In August this year, Samsung received an approval to test self-Driving cars in South Korea. With this, the firm joined the list of companies who entered the Autonomous Vehicles division. The list includes big names such as NVIDIA, Apple, Google’s Waymo and General Motors among others. Now a new report published by South Korean publication, Business Korea claims that the company isn’t actually developing self-driving cars. Industry insiders were quoted in the report as saying that Samsung’s self-driving unit is an “open platform,” in actuality.

Samsung's plan revealed

This “open platform,” is meant to be a launch-pad for technologies that could power self-driving vehicles manufactured by other automakers.

Samsung plans on partnering with other manufacturers who are currently well-established in the market. The company was initially granted the permit to test autonomous vehicles by California Department of Motor products, provided they would abide by the laws in May 2017. They also received the permit to test vehicles on road by the Korean Ministry of Land, Infrastructure, and Transport (MOLIT).

Samsung also enjoys support by popular automobile companies such as Hyundai. As noted by Android Headlines, when the news of Samsung collaborating with Hyundai first broke – it was immediately assumed that they will be working on an unannounced self-driving vehicles project. The companies were quick to refute any such rumors. This led many to believe that Samsung was taking some tips from Hyundai for manufacturing world-class automobiles.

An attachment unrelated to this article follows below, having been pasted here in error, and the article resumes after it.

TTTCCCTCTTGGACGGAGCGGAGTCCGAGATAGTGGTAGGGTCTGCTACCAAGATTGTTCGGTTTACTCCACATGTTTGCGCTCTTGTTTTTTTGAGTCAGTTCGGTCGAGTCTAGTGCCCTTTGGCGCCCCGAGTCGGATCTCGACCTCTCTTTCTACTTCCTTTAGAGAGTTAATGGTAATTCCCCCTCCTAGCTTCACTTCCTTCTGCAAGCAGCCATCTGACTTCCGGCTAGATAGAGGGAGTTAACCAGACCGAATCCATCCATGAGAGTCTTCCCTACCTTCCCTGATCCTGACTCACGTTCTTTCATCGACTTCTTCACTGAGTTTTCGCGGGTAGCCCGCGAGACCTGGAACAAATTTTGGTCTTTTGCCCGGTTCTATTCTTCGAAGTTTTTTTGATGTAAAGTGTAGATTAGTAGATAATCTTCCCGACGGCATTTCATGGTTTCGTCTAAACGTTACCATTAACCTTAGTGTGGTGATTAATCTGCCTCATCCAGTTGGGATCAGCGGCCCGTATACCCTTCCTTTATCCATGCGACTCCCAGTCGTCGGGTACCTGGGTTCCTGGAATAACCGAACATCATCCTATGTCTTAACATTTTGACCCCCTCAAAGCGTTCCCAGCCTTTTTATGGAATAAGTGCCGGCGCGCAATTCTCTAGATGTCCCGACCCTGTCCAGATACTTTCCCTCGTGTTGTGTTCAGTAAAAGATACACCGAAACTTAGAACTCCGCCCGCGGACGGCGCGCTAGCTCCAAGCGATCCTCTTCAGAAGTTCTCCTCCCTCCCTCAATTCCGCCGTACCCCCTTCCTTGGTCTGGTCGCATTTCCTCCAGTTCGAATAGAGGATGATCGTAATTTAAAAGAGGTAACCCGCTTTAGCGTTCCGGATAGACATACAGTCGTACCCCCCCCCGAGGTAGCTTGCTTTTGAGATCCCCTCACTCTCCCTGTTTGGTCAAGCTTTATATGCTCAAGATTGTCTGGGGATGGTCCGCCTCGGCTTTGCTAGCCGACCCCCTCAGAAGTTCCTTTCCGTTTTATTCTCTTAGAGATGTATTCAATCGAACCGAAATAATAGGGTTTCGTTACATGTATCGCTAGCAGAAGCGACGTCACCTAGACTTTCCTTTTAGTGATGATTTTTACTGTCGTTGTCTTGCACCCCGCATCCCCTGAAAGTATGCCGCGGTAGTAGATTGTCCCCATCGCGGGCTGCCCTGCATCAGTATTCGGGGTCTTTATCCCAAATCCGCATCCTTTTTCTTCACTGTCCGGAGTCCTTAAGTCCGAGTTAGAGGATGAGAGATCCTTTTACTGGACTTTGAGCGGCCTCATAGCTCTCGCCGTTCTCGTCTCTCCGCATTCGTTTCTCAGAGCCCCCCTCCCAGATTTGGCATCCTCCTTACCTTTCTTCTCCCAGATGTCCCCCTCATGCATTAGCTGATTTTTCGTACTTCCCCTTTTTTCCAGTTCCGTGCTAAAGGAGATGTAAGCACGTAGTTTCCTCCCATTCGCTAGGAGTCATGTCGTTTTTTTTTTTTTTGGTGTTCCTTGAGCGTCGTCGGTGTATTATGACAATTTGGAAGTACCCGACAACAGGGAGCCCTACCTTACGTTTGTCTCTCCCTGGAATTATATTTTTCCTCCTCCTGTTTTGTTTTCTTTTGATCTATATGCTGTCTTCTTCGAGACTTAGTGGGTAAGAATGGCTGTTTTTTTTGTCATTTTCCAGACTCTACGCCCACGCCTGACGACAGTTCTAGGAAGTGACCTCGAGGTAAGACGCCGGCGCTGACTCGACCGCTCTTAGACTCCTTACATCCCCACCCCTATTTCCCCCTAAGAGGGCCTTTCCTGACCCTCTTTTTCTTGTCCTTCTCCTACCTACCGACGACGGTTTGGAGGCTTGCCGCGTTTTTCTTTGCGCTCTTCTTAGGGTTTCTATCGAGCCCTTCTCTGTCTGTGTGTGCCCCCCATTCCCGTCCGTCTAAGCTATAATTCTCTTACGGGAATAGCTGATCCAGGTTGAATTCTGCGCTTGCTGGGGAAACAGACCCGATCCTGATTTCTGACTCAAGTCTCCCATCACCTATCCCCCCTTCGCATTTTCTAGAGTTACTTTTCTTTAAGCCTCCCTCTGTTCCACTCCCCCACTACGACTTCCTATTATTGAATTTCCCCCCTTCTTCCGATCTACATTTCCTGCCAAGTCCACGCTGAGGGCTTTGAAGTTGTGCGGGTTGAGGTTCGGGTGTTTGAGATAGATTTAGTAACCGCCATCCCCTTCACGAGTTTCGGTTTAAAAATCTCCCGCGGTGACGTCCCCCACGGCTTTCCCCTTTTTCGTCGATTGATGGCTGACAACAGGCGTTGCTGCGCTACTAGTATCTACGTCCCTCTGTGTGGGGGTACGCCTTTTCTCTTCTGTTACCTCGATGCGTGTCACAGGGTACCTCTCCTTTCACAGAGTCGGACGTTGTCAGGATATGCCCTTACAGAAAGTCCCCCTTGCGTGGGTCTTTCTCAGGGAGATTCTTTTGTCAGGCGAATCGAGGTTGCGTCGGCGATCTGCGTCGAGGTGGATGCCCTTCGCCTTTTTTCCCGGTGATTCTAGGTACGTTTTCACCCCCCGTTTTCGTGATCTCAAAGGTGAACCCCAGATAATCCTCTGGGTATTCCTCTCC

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Given that there hasn’t been an official confirmation regarding this matter, it is too early to believe any one theory for now.

Samsung is making slow and steady progress

Samsung’s two out-branches namely, Samsung Advanced Institute of Technology and Samsung Strategy Innovation Center, are the only two divisions in the company that is dedicated to envisioning this project. The firm is still in dire need of more significant resources if they want to realize the autonomous vehicles’ dream. It seems that the firm understands it well, and is planning on taking baby steps at first. Therefore, it would make sense for them to want to develop parts for autonomous vehicles first and then move on to adopting bigger projects. There are many possibilities that the company could explore. For example, its recently-launched Bixby voice assistant could very well be a part of a vehicle infotainment service. In fact, Harman is even in talks with Samsung for the collaboration of this purpose.